On the Road In Scotland: Golf's Homeland A Rugged Pilgrimage To History

By David R. Holland, Contributor

ST. ANDREWS, Scotland- Rugged beauty.

That's Scotland.

Away from its modern cities, Glasgow and Edinburgh, where most of Scotland's 5,000,000 people live, the country becomes a land of Braveheart and Rob Roy.

Scotland is a one-lane road lined with aged rock walls, traversing farms highlighted in greens and golds, speckled by grazing sheep - a lane used for centuries.

Scotland is craggy coastlines, windswept and misty. More than 750 major islands are part of Scotland, which reaches from the far north to the southern border with England, a distance of 275 miles. The coastline is as rugged as northern California and it is massive - covering 6,200 miles.

Scotland is fog-shrouded mountains. The topography provides mountainous views from its highest point called Ben Nevis, then down to the wild heather covered moorlands in the north and west, to thick pine forests, pasture land and fertile farmland in the east and northeast. Scotland's southern regions boast the grassy hills of the lowlands with lochs and rivers seen at every turn.

Scotland is centuries of folklore and customs. The Scots value the differences that set them apart from the English. From kilts and single malt whisky to their own dialects rooted in the Gaelic language. A glen is a valley, a loch is a lake, a mountain is a ben, a burn is a stream, a highway is a carriageway.

Scotland is its people - warm and friendly. And they love their golf.

Ready for a world-class vacation in the birthplace of golf? Here's a suggested itinerary after British Airways delivers you to Glasgow or Edinburgh:

The Birthplace of Golf

Many say golf has been played on the Links at St. Andrews since around 1400 A.D. and the Old Course is distinguished throughout the world as the Birthplace of Golf. Any avid golfer dreams of a pilgrimage to St. Andrews once in his life.

With the North Sea and the Firth of Forth on your right, a steady breeze to your back, the history of golf floods you when standing on the first tee of the Old Course. Every great golfer in history has stood here before, except Ben Hogan, who never made the trip.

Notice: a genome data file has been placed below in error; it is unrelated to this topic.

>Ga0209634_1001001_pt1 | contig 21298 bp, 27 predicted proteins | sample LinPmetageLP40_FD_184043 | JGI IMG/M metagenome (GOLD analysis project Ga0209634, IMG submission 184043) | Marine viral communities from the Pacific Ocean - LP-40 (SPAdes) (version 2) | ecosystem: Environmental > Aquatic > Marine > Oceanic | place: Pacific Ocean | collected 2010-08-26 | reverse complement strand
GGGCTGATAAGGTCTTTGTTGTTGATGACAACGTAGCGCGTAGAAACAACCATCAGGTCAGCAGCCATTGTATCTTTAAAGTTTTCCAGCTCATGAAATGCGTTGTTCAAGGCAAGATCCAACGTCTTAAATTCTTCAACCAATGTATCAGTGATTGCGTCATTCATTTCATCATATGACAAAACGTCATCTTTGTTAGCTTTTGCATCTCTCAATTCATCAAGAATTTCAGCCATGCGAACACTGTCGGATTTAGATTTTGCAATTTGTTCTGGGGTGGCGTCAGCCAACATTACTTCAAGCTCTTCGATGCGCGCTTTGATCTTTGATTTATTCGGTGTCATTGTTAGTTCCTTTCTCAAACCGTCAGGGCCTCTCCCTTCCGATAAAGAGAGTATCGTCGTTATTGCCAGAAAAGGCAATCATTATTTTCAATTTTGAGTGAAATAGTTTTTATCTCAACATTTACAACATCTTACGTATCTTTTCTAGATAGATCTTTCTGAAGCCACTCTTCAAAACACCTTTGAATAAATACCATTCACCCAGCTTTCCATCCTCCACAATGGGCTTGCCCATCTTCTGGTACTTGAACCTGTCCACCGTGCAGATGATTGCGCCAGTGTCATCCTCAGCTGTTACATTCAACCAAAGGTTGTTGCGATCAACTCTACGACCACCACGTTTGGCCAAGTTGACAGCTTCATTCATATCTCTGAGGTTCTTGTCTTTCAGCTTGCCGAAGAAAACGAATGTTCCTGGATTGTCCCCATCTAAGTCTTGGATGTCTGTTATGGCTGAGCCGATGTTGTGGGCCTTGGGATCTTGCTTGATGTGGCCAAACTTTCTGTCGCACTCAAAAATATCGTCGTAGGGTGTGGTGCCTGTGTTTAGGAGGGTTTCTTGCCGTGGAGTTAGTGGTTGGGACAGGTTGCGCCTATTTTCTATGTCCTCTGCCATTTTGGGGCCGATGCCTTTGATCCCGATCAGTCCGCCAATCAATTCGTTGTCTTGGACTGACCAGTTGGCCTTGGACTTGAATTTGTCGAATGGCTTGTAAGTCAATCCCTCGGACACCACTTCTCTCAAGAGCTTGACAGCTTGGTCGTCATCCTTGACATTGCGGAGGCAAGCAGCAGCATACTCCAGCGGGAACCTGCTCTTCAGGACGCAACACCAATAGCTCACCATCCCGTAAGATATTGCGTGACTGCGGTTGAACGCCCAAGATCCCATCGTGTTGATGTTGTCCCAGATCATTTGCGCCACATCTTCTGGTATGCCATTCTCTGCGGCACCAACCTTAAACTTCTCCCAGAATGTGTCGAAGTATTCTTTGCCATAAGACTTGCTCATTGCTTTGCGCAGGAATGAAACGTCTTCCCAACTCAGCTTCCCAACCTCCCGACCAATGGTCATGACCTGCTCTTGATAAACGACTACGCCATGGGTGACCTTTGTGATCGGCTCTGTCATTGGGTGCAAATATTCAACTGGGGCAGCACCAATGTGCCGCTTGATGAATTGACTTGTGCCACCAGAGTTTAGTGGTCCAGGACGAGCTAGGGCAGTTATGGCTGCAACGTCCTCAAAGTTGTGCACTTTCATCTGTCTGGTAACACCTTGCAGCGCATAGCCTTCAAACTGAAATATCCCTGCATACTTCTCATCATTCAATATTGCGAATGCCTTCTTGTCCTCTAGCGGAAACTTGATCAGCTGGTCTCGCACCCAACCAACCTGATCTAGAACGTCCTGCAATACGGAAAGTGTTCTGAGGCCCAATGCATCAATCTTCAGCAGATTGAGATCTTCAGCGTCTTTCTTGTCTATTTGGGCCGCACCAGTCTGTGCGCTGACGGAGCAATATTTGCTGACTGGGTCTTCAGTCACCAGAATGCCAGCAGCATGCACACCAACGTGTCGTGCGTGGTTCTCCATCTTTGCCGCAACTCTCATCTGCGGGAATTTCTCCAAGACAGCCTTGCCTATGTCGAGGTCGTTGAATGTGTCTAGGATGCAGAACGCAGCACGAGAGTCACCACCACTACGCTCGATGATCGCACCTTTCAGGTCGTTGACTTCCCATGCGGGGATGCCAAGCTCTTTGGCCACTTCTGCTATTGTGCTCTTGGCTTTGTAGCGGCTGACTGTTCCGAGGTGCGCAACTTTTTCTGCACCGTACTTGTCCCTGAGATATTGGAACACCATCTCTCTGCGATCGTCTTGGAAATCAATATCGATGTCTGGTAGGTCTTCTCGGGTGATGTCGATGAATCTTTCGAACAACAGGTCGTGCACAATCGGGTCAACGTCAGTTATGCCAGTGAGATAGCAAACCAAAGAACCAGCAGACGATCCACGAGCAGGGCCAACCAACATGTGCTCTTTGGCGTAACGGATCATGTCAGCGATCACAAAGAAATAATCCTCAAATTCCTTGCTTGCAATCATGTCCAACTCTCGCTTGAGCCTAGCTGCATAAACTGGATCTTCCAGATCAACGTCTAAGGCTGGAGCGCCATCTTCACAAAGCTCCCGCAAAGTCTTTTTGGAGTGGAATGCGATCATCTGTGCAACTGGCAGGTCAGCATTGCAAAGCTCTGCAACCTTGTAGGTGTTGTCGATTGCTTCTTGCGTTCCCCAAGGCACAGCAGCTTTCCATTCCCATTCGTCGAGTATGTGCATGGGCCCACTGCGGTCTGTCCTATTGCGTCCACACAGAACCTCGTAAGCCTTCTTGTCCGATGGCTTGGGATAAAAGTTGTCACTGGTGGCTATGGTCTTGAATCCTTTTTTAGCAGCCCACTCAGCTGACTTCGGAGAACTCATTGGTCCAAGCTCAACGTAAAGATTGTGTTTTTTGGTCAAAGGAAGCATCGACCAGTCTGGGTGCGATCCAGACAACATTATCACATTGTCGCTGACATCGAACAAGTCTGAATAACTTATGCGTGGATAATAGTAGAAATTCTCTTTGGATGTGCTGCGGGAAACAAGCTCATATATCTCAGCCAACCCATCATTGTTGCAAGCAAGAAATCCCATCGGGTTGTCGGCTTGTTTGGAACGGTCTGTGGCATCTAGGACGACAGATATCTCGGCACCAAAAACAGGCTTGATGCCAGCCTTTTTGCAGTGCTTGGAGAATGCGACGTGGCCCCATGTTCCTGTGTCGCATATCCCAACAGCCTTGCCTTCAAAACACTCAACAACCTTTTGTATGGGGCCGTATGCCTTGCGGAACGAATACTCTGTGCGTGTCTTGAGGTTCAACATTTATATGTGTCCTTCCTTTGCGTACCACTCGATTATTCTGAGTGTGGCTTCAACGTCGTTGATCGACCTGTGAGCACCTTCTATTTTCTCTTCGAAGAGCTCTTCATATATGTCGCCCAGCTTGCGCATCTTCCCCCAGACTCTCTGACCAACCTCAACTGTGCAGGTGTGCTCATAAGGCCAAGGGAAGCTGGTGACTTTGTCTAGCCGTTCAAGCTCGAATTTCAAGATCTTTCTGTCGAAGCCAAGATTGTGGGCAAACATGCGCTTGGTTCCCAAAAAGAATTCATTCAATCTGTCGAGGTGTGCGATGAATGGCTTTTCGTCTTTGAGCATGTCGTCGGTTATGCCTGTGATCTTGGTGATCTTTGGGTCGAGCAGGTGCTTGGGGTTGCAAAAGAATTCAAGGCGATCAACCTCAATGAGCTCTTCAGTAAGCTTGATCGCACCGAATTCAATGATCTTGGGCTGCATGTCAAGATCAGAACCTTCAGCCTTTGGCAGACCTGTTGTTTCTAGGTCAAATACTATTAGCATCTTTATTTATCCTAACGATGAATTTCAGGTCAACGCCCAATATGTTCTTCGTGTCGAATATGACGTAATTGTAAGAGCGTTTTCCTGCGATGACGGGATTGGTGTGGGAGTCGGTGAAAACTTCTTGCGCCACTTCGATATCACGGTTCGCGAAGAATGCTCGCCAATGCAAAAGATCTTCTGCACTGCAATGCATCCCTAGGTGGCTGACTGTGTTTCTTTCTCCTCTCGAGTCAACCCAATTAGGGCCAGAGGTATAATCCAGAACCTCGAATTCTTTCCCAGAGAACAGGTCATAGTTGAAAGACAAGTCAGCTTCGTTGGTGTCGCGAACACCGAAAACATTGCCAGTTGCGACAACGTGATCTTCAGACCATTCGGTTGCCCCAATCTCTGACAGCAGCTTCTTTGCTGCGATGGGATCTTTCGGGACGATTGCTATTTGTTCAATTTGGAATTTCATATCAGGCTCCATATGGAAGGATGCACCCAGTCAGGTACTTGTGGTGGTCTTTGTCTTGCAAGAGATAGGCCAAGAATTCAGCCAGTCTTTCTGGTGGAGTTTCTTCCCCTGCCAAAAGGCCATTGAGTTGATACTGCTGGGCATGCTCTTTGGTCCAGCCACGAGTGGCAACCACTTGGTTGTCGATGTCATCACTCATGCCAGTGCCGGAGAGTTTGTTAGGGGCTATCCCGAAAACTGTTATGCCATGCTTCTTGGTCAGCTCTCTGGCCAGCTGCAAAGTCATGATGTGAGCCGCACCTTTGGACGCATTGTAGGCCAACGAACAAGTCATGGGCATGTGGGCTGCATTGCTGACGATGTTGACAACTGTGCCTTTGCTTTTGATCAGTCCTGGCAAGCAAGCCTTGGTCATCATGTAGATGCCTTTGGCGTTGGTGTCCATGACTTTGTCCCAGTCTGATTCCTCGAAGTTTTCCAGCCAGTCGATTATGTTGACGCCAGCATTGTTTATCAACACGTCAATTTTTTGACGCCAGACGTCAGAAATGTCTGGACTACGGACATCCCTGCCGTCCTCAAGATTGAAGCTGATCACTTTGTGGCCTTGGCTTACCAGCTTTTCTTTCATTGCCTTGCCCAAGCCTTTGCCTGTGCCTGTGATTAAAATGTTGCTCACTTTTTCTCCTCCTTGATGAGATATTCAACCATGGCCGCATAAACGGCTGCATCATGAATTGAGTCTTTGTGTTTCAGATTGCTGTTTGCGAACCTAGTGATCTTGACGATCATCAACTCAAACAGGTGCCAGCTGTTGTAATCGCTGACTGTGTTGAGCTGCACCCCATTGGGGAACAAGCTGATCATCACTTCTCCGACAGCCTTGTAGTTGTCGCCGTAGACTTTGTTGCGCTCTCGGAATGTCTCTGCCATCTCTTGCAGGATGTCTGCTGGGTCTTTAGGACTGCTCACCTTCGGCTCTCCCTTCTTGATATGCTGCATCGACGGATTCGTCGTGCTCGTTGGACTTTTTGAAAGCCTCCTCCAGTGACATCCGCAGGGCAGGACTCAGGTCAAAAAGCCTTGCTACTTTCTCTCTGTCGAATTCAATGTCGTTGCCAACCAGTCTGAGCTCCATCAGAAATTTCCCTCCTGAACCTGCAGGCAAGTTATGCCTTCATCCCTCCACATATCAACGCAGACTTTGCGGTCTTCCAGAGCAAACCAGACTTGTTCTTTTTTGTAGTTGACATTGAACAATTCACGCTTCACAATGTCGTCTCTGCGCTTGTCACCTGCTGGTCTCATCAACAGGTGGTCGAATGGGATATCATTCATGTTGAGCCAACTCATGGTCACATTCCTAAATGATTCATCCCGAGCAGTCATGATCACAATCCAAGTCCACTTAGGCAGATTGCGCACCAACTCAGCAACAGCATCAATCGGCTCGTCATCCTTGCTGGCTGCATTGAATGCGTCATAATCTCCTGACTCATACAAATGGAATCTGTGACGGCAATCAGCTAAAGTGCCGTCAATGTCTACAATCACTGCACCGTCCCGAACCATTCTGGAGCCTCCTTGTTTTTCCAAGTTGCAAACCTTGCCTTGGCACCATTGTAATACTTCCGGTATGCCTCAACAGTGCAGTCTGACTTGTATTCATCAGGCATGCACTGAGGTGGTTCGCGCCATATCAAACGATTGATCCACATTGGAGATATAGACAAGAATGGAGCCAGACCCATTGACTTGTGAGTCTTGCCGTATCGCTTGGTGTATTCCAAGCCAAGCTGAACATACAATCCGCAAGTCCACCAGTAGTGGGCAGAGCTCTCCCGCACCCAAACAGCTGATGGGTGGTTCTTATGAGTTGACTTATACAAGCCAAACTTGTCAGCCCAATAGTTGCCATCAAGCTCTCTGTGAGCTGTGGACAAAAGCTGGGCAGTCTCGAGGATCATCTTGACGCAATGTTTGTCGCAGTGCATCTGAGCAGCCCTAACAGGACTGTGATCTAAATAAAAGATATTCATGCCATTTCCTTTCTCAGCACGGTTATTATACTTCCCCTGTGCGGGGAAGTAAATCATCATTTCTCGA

When the Old Course starter says: "Gentlemen, hit away," one feels the 100 or more spectators surrounding the first tee and 18th green complex. These golf fans are ready to critique your swing or maybe even applaud your tee shot.

Many golf pilgrims admit to knocking knees and sweaty palms when they bend over to place the tee in golf's hallowed ground. Your salvation is that this is the widest fairway in golf, all 100 yards of it. All you have to do is swing sweet and avoid the Swilken Burn that traverses in front of green No. 1.

Perhaps the most welcome sound of all comes when your Royal & Ancient caddy says: "Purrfect", rolling his R's in that distinctive Scottish brogue, after your tee shot has found the middle.

"The excitement of knowing that I was about to play the course where all the great players have played for centuries was awe-inspiring," said Dennis Wong of San Jose, CA. "Standing there on the deck waiting for the starter to call out 'gentleman, next 4 ball up' is a memory I will never forget.

"The Old Course is not the toughest or prettiest or most spectacular golf course I have ever played, but it wasn't supposed to be. It wasn't designed for trendy golf holes or ideas. What it was designed for was to enjoy the greatest game in the world. Golf. at St. Andrews lived up to that for me, I enjoyed every minute of it, even the three putts. I can now forever be satisfied that I have played on the most famous golf course in the world, played well and played where the greatest golfers in the world all call the Home of Golf."

The Old Course is 600 years of links golf history. And today, St. Andrews Links is the largest golf complex in Europe with five 18-hole courses. Many think the New Course, opened in 1895 and designed by Tom Morris, is the best course in St. Andrews. It's 6,604 yards playing to par 71.

The Jubilee Course, par 72, 6,805 yards, was first opened in 1897. It could be the most testing course on the links. A shorter version, the Bronze Course, is available and measures 5,094 yards. The Eden Course, par 70, 6,162 yards, was designed by Harry S. Colt and opened in 1914. Eden makes the most of natural features and is one of the most popular courses in St. Andrews. The Strathtyrum Course, par 69, 5,094 yards, offers a shorter, less testing layout and is suited to high handicap golfers and beginners.

For information on how to book the courses check out www.standrews.org.uk/courses/old_course.htm. A daily ballot is used for Old Course for about 50 percent of the daily tee times and it's not an automatic that you will get to play the Old Course because of high demand. Singles have the best chance - just check with the starter early in the morning for availability. The Old Course is closed on Sunday. Handicap cards are also mandatory.

The Duke's Course, designed by five-time British Open champ Peter Thomson, opened in July 1995. It was constructed primarily because the Old Course Hotel, despite its location right on the famous No. 17 Road Hole, doesn't have privilege rights for access and tee times to the Old Course.

The Duke's Course measures 7,271 yards at par 72, and is the first an only parkland golf course in St. Andrews - all the others are classic links courses. It's also the longest inland golf course in Scotland.

Kingsbarns Course, par 72, 7,100 yards, is the only links course in St. Andrews built in this century and it is becoming very popular. It opened in June 2000.